Pneumonia cases are soaring in Afghanistan and killing children unable to access healthcare facilities, leading humanitarian organisation for children Save the Children said on Monday. Since the Taliban takeover last August, unemployment levels have exploded throughout Afghanistan, leaving parents unable to provide for their families. The direct result has been a surge in malnutrition, producing a dramatic rise in pneumonia in children.
Nine-year-old Wazhma* lives with her family in a village on the outskirts of Kabul. Many people in her village have lost their jobs since the Taliban takeover last August and parents are forced to go without meals in order to feed their children.
When Wazhma became sick with a high fever and continuous cough that left her struggling to breathe, her parents tried home remedies at first but they didn’t work. They knew she needed to go to hospital but they didn’t have enough money. Wazhma’s father Samir* had to ask a friend for a loan.
When they arrived at the hospital, doctors said that Wazhma needed oxygen to help her breathe, but they could only give it to her for 30 minutes because they were so low on oxygen cylinders.
“I felt very ill, I was sleeping a lot and moving hurt my body," said Wazhma in a new Save the Children report. “I felt hot and tired. I was scared when I was at the hospital. I found it hard to breathe.”
Wazhma was one of the lucky ones: her limited access to the oxygen machine meant that she did eventually recover. But many Afghan children do not have the same chance.
“If my friend had not given us the money, I am not sure if Wazhma would have survived. She was struggling to breathe, it was frightening,” said her father Samir.
Children lie four in a bed
The Save the Children report, published this week, found that half of the parents they spoke to in Afghanistan claimed their children had pneumonia in the preceding two weeks.
The data also showed that almost 60 percent of those who couldn’t get healthcare said they had no money to pay for it while 31 percent acknowledged they would only visit a clinic if it was a life-threatening illness.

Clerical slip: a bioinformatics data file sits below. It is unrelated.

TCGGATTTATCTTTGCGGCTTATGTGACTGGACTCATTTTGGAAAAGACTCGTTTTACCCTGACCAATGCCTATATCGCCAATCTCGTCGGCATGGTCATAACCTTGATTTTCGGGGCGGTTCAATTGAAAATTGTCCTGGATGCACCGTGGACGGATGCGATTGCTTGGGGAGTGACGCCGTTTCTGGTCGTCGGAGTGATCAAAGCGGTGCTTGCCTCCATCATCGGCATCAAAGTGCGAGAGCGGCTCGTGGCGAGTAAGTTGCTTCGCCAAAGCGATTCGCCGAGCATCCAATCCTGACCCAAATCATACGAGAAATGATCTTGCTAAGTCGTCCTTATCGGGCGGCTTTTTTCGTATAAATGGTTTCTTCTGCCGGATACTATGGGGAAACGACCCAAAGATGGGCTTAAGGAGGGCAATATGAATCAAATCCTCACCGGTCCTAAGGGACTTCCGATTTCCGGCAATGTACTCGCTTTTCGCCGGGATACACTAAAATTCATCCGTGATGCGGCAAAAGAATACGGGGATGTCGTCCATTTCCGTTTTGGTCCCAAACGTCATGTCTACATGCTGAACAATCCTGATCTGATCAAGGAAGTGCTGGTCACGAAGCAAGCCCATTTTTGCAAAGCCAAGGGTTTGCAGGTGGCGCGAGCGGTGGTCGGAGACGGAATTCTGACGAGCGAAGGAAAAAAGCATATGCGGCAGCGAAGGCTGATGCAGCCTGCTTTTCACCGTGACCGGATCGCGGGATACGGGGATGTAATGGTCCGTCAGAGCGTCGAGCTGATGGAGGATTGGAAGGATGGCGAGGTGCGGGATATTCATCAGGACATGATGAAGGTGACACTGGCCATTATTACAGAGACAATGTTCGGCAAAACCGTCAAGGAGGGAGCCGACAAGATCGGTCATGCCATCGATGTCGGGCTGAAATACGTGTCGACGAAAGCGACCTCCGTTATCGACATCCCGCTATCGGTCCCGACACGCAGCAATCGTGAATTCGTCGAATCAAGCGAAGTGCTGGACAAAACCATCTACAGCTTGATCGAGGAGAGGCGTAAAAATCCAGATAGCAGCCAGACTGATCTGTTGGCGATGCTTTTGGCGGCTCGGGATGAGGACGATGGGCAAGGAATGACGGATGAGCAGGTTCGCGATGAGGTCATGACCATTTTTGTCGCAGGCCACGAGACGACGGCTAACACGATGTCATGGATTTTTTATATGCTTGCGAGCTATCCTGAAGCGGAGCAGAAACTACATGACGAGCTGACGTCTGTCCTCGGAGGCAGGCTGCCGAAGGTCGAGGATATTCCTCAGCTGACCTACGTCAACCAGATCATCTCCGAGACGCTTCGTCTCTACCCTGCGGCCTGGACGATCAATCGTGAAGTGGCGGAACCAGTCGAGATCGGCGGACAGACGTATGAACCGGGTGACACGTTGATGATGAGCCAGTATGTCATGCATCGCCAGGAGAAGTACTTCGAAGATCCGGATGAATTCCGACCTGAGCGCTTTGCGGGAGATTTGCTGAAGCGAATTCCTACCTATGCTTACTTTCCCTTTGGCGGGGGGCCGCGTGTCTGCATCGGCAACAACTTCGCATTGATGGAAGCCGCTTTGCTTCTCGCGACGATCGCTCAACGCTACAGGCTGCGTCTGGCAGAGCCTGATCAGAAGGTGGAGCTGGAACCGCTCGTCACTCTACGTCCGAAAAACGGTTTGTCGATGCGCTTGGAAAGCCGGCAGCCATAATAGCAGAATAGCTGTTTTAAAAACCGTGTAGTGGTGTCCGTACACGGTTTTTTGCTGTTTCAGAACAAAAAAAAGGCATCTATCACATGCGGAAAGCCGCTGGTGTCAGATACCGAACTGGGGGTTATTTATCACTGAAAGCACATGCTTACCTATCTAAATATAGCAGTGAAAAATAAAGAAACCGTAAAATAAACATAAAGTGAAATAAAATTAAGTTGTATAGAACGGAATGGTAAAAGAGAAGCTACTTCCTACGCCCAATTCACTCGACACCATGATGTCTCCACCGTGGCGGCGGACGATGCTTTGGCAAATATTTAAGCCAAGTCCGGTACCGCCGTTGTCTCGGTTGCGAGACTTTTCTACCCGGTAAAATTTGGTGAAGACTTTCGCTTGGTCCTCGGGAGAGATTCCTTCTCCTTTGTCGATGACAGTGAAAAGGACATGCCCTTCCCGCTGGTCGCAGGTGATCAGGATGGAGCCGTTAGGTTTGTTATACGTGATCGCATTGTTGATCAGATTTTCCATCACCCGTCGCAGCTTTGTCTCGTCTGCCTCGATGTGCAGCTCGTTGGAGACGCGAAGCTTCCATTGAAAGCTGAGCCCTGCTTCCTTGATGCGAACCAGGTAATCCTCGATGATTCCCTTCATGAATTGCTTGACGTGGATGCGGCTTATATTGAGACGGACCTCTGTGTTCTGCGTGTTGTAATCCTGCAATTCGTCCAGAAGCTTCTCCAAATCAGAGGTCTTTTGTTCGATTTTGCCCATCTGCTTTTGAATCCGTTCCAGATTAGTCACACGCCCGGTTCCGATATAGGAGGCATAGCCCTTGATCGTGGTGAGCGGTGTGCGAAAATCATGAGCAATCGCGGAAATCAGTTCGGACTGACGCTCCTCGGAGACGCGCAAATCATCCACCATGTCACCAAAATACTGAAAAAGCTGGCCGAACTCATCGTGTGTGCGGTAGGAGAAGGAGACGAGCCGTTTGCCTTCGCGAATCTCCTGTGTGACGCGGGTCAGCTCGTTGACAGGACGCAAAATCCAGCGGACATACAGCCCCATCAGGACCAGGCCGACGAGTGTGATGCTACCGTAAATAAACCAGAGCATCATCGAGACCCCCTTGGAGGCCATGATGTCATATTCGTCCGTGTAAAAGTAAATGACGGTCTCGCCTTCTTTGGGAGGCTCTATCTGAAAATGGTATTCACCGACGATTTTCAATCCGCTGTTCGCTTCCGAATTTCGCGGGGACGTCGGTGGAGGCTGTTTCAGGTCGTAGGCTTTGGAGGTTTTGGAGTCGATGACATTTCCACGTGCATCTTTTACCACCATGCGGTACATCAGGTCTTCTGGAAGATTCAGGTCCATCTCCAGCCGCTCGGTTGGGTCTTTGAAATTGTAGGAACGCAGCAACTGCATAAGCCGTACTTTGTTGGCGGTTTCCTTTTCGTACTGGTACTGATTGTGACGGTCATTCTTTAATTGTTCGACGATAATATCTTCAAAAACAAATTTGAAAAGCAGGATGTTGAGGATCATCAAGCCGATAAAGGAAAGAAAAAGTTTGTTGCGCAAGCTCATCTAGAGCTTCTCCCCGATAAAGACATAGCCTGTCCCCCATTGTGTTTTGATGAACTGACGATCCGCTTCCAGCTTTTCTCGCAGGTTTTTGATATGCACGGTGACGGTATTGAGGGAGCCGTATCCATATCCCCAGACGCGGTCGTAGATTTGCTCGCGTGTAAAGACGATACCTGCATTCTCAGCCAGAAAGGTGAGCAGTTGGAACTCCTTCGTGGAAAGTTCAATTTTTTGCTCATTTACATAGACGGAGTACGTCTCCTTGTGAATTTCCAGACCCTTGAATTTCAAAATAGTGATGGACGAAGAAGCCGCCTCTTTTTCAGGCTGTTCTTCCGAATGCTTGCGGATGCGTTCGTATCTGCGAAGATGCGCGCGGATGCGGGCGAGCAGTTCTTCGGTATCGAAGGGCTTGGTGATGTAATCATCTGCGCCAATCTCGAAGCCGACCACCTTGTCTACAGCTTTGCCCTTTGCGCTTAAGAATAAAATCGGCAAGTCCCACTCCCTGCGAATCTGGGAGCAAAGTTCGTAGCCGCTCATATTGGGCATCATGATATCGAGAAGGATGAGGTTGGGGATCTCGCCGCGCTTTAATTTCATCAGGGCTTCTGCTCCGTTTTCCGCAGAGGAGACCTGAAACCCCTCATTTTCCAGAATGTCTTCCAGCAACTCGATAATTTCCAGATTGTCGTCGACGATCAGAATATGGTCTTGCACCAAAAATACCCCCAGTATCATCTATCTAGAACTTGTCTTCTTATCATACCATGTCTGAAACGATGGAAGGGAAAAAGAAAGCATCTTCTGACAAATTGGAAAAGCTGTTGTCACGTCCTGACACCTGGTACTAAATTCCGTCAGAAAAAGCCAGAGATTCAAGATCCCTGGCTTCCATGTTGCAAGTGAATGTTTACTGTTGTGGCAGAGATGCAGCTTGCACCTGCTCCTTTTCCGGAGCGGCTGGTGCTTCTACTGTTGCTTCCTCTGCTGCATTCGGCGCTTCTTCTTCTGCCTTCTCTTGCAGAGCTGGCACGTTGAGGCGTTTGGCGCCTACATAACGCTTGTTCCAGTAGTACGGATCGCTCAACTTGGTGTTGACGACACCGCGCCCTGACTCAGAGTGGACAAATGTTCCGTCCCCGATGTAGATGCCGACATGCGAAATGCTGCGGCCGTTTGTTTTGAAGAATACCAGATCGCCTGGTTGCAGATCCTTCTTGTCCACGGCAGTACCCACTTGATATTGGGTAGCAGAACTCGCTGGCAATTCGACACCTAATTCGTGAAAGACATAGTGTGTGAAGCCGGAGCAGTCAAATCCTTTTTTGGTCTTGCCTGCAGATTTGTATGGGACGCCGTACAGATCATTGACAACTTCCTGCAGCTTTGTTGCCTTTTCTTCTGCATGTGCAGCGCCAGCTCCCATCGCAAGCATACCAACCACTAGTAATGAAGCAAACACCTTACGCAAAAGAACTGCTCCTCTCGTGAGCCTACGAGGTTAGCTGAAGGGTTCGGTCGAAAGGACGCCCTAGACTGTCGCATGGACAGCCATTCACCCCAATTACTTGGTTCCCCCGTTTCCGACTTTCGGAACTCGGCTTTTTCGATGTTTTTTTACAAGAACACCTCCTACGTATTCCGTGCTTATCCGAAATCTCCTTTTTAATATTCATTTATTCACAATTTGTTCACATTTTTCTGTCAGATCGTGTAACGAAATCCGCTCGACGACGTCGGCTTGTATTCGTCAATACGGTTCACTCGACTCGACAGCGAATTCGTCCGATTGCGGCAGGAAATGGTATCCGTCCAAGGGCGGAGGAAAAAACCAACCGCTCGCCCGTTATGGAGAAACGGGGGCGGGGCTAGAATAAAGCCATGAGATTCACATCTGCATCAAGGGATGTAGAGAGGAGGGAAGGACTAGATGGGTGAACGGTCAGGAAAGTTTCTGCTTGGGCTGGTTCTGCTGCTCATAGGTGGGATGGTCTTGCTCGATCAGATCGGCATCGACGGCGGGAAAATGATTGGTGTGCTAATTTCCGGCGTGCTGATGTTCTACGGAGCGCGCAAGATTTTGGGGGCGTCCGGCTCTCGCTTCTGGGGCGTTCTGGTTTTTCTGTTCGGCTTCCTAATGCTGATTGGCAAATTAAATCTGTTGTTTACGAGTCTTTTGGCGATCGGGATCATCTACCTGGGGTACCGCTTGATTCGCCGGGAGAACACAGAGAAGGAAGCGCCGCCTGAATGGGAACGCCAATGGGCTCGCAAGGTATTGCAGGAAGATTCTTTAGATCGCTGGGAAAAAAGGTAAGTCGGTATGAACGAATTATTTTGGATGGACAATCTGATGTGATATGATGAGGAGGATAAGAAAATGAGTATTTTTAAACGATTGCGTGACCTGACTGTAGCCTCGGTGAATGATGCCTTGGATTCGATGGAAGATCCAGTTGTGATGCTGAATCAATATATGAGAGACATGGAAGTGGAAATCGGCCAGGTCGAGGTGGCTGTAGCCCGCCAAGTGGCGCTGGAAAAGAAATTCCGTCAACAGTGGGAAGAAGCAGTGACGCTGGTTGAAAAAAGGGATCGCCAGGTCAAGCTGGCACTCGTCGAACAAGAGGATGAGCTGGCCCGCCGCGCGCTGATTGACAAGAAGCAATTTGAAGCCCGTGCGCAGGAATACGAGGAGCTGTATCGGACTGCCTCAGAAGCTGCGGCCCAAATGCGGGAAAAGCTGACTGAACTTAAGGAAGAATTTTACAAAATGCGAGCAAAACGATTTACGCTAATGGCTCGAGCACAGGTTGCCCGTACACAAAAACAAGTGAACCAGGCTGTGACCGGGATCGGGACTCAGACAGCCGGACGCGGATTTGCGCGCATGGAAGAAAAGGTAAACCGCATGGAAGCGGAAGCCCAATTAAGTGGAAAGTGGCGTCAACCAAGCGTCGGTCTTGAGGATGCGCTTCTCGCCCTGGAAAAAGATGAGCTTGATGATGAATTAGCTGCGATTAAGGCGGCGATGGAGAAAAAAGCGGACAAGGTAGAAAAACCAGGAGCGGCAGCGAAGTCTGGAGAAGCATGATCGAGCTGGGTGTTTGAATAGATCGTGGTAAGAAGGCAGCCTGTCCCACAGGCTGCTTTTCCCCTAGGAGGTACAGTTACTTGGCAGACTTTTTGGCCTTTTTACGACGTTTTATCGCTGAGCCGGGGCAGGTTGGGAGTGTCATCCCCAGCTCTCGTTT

One doctor at a hospital in the north of the country said he had never seen so many cases of child pneumonia and severe malnutrition. Children have to lie three or even four to a bed, he told Save the Children. More than 130 children had died in or on their way to the hospital in December, he said. The majority were fighting for breath from pneumonia, and 40 were severely malnourished.
“The situation here now is absolutely desperate for the entire population, but especially for young children,” said Fiona McSheehy, Save the Children’s Acting Country Director, speaking with FRANCE 24 from Kabul. “The rising number of cases of pneumonia is frightening and all the more so because it is directly linked to high levels malnutrition.”
There is an obvious economic element too as parents do not have enough money and children are not getting enough to eat. “With the very high levels of unemployment since the change of regime last August and the lack of money, the price of basic food commodities have been pushed out of reach for so many,” McSheehy said.
NGOS such as Save the Children send their mobile health clinics around the country, reaching extremely remote areas to provide vital healthcare. “Pneumonia cases are increasing every day, the number of patients coming to our clinics has shot up by two or three times in recent months,” noted Dr. Sadat*, the team leader of one of their mobile health clinics. “They have nowhere else to go. It’s much worse than last year.
“Sometimes there are hundreds of mothers and children waiting when we arrive. They just can’t afford the food and heat they need to stay healthy. Malnutrition and pneumonia are a deadly combination.